Trade

Veteran trade warriors watch Warren take the spotlight

Sen. Elizabeth Warren has emerged as the most visible Democratic opponent to President Obama’s trade agenda.
 
That’s left Democrats with decades of experience fighting free trade deals both glad to have the liberal star’s outsized megaphone on their side — but also a bit jealous of the attention she’s getting.
 
In fact, lawmakers who call Warren (D-Mass.) an incredible asset can’t help but note that plenty of others — Sen. Sherrod Brown (D-Ohio) and Rep. Rosa DeLauro (D-Conn.), to name just a couple — have been making the same arguments for a lot longer.
 
“She’s saying the same thing that DeLauro is saying. She’s saying the same thing that Sherrod is saying. She’s saying the same thing the Progressive Caucus and unions are saying,” said Rep. Raul Grijalva (D-Ariz.). “But she seems to have a financial and economic credibility to what she says. That sometimes isn’t given to the other people.”
 
Rather than blame Warren, lawmakers insist that the press that obsesses over her, and the president who’s singled her out for criticism, have made her the face of their cause.
 
As the White House made the case for Congress to pass fast-track legislation the president says is critical to finalizing a 12-nation trade pact known as the Trans Pacific Partnership, Obama set off a round of sparring, calling Warren “absolutely wrong” on trade, and later describing her as “just another politician.”
 
In response, Warren pushed the president to make public the text of negotiations, argued he was overstating the labor protections in the pending deal, and warned the terms could undermine the Dodd-Frank financial reform law.
 
The spat drove headlines on the trade fight, but Rep. Lloyd Doggett (D-Texas) said that the concentration on “Warren v. Obama” masked some of the real problems that opponents have with the trade deal.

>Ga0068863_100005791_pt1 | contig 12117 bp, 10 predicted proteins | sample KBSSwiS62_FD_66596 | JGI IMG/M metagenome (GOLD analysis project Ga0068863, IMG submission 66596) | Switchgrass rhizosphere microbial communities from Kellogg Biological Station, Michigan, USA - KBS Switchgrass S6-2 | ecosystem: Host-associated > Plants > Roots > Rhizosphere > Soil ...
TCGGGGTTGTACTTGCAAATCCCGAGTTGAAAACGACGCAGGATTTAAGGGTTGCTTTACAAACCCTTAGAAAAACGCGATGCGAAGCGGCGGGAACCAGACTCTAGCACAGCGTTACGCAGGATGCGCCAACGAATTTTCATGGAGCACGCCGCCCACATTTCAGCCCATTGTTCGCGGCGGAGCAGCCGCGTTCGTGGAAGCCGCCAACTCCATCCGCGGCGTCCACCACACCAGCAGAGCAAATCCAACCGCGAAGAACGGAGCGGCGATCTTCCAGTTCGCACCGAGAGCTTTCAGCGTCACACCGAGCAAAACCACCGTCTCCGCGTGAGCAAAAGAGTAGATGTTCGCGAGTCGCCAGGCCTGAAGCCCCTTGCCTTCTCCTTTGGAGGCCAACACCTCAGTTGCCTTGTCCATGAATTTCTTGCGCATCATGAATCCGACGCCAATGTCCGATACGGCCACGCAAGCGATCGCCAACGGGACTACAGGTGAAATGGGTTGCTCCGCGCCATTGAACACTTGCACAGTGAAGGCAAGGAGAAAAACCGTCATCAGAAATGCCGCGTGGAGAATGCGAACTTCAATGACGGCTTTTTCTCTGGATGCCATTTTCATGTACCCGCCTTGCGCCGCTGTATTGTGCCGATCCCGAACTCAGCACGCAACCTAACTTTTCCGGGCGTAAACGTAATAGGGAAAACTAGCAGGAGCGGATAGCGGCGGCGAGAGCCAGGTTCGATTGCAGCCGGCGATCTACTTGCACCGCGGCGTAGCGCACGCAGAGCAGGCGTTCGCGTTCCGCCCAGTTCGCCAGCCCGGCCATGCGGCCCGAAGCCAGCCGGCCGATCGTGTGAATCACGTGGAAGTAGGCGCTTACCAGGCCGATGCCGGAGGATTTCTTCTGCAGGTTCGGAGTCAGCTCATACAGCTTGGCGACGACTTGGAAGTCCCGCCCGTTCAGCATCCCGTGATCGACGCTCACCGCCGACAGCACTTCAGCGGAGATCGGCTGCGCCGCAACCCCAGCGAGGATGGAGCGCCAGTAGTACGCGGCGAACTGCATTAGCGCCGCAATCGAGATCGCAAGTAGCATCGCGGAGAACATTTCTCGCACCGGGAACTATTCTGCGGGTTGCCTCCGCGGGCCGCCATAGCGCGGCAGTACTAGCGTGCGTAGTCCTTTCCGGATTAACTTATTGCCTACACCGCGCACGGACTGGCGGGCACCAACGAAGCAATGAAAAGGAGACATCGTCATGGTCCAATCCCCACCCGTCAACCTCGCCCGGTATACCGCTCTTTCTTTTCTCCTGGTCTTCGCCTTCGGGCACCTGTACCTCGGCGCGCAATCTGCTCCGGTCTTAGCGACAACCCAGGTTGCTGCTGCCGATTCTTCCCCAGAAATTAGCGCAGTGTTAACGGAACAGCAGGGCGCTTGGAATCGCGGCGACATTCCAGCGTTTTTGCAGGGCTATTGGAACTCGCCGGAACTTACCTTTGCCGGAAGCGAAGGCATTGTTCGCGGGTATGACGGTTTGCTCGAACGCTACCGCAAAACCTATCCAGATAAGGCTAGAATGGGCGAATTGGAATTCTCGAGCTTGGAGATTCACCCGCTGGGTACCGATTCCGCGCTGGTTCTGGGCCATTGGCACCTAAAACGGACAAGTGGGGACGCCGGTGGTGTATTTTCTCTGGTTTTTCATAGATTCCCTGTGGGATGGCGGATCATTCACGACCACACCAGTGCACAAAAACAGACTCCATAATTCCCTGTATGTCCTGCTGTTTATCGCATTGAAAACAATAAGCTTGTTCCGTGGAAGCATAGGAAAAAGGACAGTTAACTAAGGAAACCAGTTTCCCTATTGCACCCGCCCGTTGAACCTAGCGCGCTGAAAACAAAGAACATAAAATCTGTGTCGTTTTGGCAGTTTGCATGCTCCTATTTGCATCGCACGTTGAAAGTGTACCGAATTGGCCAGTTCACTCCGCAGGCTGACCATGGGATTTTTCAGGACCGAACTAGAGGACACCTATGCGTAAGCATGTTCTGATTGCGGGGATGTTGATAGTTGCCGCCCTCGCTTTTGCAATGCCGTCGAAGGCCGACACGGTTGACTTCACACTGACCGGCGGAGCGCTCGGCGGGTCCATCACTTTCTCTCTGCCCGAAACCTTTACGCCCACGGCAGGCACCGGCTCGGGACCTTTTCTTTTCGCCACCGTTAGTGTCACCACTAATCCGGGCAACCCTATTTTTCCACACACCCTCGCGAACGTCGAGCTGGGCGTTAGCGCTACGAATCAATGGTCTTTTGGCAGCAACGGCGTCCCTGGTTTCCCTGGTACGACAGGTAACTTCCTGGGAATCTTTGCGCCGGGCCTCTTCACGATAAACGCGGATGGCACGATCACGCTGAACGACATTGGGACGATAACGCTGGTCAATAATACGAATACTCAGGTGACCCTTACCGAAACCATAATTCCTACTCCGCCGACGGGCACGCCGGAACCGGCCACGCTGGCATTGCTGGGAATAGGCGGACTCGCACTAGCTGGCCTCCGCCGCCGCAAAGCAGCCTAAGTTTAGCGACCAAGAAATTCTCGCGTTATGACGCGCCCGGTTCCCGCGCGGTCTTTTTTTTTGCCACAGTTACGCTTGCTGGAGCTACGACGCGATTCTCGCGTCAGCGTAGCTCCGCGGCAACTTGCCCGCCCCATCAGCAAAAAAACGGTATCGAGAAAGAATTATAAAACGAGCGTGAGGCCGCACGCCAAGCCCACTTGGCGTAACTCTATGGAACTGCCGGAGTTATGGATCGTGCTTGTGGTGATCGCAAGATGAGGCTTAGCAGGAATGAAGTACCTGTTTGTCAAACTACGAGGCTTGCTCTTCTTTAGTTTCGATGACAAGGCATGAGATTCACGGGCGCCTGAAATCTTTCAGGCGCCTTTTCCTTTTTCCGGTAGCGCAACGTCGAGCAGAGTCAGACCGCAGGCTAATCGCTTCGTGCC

“He referenced specifically her, I guess, as the most visible person,” Doggett said. “She’s hardly the only person who’s been raising concerns about this.
 
“It’s unfortunate that so much of the focus of the press has been on whether there’s a personality conflict, rather than on the substance of the very complex issues she’s been raising,” he added.
 
Add to that the fact that Warren commands significant press attention with just about anything she does, and it’s a recipe for her to leapfrog to a leadership role on the trade fight, ahead of lawmakers that have been battling free trade deals since President Clinton pushed the North American Free Trade Agreement.
 
“Whatever. It’s the press,” said Rep. Peter DeFazio (D-Ore.). “I mean, I’ve been saying this stuff since NAFTA. It’s more than 20 years.”
 
While Democrats might not cop to any envy of Warren, aides on Capitol Hill say there’s no doubt it exists. For instance, veteran Democratic lawmakers who are no strangers to the trade wars are now getting asked about Warren’s ability to galvanize opposition, or her role in winning over converts on both sides of the Capitol.